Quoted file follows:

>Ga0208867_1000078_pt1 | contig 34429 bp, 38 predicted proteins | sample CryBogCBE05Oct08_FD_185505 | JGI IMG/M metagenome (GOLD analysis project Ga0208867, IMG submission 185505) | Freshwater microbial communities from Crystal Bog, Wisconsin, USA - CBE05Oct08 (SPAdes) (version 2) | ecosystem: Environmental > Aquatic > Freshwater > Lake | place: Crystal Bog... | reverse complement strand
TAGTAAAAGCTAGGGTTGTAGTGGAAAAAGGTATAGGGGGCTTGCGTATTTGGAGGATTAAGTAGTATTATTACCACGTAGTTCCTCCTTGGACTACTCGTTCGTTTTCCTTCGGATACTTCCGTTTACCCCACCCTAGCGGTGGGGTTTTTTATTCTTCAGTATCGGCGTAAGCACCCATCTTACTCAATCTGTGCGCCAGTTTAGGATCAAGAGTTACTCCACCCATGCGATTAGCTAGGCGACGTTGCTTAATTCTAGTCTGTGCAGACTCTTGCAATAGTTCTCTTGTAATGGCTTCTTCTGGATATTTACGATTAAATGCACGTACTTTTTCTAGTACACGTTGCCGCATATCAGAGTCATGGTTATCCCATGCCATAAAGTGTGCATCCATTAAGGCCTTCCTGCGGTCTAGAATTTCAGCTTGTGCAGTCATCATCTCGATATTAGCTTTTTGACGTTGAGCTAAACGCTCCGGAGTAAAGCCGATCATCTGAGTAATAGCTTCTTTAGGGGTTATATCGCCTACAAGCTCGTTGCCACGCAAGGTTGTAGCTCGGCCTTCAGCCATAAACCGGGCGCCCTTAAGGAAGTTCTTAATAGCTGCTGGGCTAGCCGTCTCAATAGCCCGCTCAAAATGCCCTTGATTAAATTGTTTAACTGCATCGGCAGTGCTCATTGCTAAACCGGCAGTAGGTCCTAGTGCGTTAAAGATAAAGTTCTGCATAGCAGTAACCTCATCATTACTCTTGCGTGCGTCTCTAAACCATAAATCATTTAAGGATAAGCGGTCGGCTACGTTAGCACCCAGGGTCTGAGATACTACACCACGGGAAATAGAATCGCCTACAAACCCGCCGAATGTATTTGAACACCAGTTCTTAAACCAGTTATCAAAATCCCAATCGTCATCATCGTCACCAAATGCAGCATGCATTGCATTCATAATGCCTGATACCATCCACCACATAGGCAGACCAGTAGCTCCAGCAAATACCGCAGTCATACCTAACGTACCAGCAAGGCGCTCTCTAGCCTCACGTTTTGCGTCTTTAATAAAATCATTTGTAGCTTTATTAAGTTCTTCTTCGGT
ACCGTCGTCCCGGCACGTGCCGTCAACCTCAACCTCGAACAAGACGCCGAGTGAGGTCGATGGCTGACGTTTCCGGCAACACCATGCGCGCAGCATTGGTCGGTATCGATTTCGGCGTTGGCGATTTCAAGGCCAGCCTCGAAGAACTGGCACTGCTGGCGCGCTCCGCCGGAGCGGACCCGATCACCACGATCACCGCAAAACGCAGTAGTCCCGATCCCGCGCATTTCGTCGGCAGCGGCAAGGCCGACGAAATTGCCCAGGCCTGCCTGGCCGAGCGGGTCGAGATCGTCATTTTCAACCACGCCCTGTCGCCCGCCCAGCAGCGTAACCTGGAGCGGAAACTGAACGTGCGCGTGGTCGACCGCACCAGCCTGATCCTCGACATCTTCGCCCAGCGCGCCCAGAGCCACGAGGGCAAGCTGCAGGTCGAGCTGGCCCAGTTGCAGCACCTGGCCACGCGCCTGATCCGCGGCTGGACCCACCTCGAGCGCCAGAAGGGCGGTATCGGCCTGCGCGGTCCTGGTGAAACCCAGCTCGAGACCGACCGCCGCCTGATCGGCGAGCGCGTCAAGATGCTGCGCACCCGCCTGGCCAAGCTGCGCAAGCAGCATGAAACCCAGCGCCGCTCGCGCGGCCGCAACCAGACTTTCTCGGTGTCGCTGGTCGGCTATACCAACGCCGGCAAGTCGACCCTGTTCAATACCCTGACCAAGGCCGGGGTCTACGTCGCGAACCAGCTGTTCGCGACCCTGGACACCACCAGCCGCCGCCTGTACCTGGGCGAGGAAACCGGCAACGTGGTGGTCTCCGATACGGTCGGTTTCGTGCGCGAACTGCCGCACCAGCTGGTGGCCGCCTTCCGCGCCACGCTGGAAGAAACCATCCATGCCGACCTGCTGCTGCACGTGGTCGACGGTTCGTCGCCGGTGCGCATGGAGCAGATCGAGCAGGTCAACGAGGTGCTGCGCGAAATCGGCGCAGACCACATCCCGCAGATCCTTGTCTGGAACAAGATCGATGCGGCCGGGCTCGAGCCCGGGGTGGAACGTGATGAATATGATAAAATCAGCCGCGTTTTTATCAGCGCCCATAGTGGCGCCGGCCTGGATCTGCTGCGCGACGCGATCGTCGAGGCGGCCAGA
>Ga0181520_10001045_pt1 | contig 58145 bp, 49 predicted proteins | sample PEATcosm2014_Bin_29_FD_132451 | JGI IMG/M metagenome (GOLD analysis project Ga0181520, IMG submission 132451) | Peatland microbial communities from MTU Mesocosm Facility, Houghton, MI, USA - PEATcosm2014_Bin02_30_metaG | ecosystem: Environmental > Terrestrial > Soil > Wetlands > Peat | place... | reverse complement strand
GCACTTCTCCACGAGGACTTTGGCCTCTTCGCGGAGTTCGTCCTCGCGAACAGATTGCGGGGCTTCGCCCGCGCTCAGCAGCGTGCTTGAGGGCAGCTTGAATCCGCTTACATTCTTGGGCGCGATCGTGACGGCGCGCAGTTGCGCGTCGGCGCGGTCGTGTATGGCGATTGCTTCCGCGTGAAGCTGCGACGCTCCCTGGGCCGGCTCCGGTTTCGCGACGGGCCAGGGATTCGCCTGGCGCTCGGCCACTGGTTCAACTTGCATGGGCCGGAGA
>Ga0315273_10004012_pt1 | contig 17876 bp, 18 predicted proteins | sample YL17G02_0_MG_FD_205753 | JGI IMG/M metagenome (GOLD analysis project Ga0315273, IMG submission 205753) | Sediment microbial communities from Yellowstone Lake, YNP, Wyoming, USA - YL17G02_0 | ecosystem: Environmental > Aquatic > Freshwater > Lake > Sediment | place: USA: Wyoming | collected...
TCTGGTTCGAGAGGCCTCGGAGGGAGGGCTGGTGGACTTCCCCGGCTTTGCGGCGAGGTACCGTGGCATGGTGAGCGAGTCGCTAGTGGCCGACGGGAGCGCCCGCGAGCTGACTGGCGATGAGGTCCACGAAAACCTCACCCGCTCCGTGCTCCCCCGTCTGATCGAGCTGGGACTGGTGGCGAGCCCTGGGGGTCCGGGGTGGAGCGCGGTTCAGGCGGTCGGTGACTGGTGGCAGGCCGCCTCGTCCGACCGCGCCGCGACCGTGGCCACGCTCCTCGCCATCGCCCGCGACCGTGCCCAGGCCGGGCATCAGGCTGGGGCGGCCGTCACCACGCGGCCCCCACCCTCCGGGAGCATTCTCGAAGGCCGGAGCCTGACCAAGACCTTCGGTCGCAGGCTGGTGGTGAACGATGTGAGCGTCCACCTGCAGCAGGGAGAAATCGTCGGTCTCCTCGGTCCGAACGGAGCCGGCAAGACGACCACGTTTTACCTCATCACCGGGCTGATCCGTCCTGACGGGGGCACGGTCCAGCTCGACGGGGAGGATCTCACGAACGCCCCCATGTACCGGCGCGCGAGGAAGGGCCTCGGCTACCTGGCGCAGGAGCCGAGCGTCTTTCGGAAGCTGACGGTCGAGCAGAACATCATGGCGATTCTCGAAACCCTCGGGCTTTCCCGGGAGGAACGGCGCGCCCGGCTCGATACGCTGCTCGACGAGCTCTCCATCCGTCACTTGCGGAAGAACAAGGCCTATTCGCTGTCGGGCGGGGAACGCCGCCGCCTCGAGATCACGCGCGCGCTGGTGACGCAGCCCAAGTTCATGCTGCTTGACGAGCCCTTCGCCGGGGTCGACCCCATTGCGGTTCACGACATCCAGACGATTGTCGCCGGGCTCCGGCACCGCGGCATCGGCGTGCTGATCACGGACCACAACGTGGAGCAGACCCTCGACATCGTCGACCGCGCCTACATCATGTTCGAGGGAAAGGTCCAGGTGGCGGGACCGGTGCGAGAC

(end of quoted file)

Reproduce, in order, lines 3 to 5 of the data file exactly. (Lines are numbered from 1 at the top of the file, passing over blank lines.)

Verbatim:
ACCGTCGTCCCGGCACGTGCCGTCAACCTCAACCTCGAACAAGACGCCGAGTGAGGTCGATGGCTGACGTTTCCGGCAACACCATGCGCGCAGCATTGGTCGGTATCGATTTCGGCGTTGGCGATTTCAAGGCCAGCCTCGAAGAACTGGCACTGCTGGCGCGCTCCGCCGGAGCGGACCCGATCACCACGATCACCGCAAAACGCAGTAGTCCCGATCCCGCGCATTTCGTCGGCAGCGGCAAGGCCGACGAAATTGCCCAGGCCTGCCTGGCCGAGCGGGTCGAGATCGTCATTTTCAACCACGCCCTGTCGCCCGCCCAGCAGCGTAACCTGGAGCGGAAACTGAACGTGCGCGTGGTCGACCGCACCAGCCTGATCCTCGACATCTTCGCCCAGCGCGCCCAGAGCCACGAGGGCAAGCTGCAGGTCGAGCTGGCCCAGTTGCAGCACCTGGCCACGCGCCTGATCCGCGGCTGGACCCACCTCGAGCGCCAGAAGGGCGGTATCGGCCTGCGCGGTCCTGGTGAAACCCAGCTCGAGACCGACCGCCGCCTGATCGGCGAGCGCGTCAAGATGCTGCGCACCCGCCTGGCCAAGCTGCGCAAGCAGCATGAAACCCAGCGCCGCTCGCGCGGCCGCAACCAGACTTTCTCGGTGTCGCTGGTCGGCTATACCAACGCCGGCAAGTCGACCCTGTTCAATACCCTGACCAAGGCCGGGGTCTACGTCGCGAACCAGCTGTTCGCGACCCTGGACACCACCAGCCGCCGCCTGTACCTGGGCGAGGAAACCGGCAACGTGGTGGTCTCCGATACGGTCGGTTTCGTGCGCGAACTGCCGCACCAGCTGGTGGCCGCCTTCCGCGCCACGCTGGAAGAAACCATCCATGCCGACCTGCTGCTGCACGTGGTCGACGGTTCGTCGCCGGTGCGCATGGAGCAGATCGAGCAGGTCAACGAGGTGCTGCGCGAAATCGGCGCAGACCACATCCCGCAGATCCTTGTCTGGAACAAGATCGATGCGGCCGGGCTCGAGCCCGGGGTGGAACGTGATGAATATGATAAAATCAGCCGCGTTTTTATCAGCGCCCATAGTGGCGCCGGCCTGGATCTGCTGCGCGACGCGATCGTCGAGGCGGCCAGA
>Ga0181520_10001045_pt1 | contig 58145 bp, 49 predicted proteins | sample PEATcosm2014_Bin_29_FD_132451 | JGI IMG/M metagenome (GOLD analysis project Ga0181520, IMG submission 132451) | Peatland microbial communities from MTU Mesocosm Facility, Houghton, MI, USA - PEATcosm2014_Bin02_30_metaG | ecosystem: Environmental > Terrestrial > Soil > Wetlands > Peat | place... | reverse complement strand
GCACTTCTCCACGAGGACTTTGGCCTCTTCGCGGAGTTCGTCCTCGCGAACAGATTGCGGGGCTTCGCCCGCGCTCAGCAGCGTGCTTGAGGGCAGCTTGAATCCGCTTACATTCTTGGGCGCGATCGTGACGGCGCGCAGTTGCGCGTCGGCGCGGTCGTGTATGGCGATTGCTTCCGCGTGAAGCTGCGACGCTCCCTGGGCCGGCTCCGGTTTCGCGACGGGCCAGGGATTCGCCTGGCGCTCGGCCACTGGTTCAACTTGCATGGGCCGGAGA